Taken together, I was happy with how the course ran, and will be retaining a number of these elements, even when we are once again able to teach face-to-face. Should you have more questions or comments, feel free to leave a comment below!
Here is a video demonstrating a bit more of the approach:
*Sakai is a free open source virtual learning environment, which has been adapted and re-branded as Sulis at my institution.
Anderson, Terry, and D. Randy Garrison. 1998. ‘Learning in a Networked World: New Roles and Responsibilties’. in Distance Learners in Higher Education: Institutional responses for quality outcomes. Madison, WI: Atwood.
Harding, Katherine, Judi Porter, Anne Horne-Thompson, Euan Donley, and Nicholas Taylor. 2014. ‘Not Enough Time or a Low Priority? Barriers to Evidence-Based Practice for Allied Health Clinicians’. Journal of Continuing Education in the Health Professions 34(4):224–31.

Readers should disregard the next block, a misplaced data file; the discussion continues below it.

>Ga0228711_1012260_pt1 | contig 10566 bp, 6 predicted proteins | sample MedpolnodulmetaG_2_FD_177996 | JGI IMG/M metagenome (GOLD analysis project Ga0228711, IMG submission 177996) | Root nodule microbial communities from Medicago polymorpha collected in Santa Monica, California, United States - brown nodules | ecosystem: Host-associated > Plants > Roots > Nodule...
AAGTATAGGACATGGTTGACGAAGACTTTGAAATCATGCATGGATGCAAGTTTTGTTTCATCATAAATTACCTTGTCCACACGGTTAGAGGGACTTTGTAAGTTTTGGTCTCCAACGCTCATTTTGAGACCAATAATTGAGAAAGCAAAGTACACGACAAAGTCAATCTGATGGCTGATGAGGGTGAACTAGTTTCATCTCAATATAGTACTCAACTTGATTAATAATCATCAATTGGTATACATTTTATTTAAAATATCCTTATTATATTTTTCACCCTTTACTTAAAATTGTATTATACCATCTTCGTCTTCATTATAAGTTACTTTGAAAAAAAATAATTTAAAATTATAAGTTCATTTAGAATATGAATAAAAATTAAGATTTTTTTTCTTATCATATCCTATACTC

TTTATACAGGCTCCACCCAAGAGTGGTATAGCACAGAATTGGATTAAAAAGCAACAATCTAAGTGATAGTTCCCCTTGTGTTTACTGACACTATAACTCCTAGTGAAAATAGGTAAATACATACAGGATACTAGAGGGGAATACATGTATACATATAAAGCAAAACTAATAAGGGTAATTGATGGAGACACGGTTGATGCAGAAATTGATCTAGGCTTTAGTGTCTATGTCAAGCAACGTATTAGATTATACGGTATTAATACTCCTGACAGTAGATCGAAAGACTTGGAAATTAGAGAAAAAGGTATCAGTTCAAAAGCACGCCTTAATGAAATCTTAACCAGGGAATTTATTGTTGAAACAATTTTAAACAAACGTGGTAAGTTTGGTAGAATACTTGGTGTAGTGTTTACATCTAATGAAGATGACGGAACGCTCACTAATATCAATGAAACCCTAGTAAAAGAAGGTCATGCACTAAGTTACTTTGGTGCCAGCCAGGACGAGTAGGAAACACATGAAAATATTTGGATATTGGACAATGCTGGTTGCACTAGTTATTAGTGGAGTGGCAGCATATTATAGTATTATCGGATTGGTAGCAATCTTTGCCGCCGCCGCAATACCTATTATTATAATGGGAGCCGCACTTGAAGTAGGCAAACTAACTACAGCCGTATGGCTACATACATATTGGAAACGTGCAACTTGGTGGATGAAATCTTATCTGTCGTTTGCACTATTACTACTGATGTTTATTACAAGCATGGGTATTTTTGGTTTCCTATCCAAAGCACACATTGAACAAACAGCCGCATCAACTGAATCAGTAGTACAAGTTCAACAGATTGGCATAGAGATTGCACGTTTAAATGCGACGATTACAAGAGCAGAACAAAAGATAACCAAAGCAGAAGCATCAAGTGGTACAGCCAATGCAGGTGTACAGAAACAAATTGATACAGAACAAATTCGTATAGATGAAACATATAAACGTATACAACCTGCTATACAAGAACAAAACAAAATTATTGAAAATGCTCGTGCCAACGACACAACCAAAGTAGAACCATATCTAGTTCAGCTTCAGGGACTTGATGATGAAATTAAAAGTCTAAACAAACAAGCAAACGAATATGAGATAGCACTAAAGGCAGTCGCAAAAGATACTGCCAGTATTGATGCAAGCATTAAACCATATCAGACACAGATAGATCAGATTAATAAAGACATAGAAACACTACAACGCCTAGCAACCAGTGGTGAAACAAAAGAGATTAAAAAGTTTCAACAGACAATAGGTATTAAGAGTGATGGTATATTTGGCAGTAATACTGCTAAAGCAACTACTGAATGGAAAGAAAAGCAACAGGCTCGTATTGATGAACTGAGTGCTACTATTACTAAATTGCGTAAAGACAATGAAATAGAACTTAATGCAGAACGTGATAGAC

Hegarty, Bronwyn. 2015. ‘Attributes of Open Pedagogy: A Model for Using Open Educational Resources’. Educational Technology 55(4):3–13.
Heitin, Liana. 2015. ‘Should Formative Assessments Be Graded? – Education Week’. Education Week, November 11.
Littlejohn, Allison, and Chris Pegler. 2007. Preparing for Blended E-Learning. Abingdon, UK: Routledge.
Slade, Susan C., Kathleen Philip, and Meg E. Morris. 2018. ‘Frameworks for Embedding a Research Culture in Allied Health Practice: A Rapid Review’. Health Research Policy and Systems 16(1):29.
Watts, Lynette. 2016. ‘Synchronous and Asynchronous Communication in Distance Learning: A Review of the Literature.’ Quarterly Review of Distance Education 17(1):23–32.
WHO. 2010. ‘Framework for Action on Interprofessional Education and Collaborative Practice’. WHO. Retrieved 4 November 2019 (http://www.who.int/hrh/resources/framework_action/en/).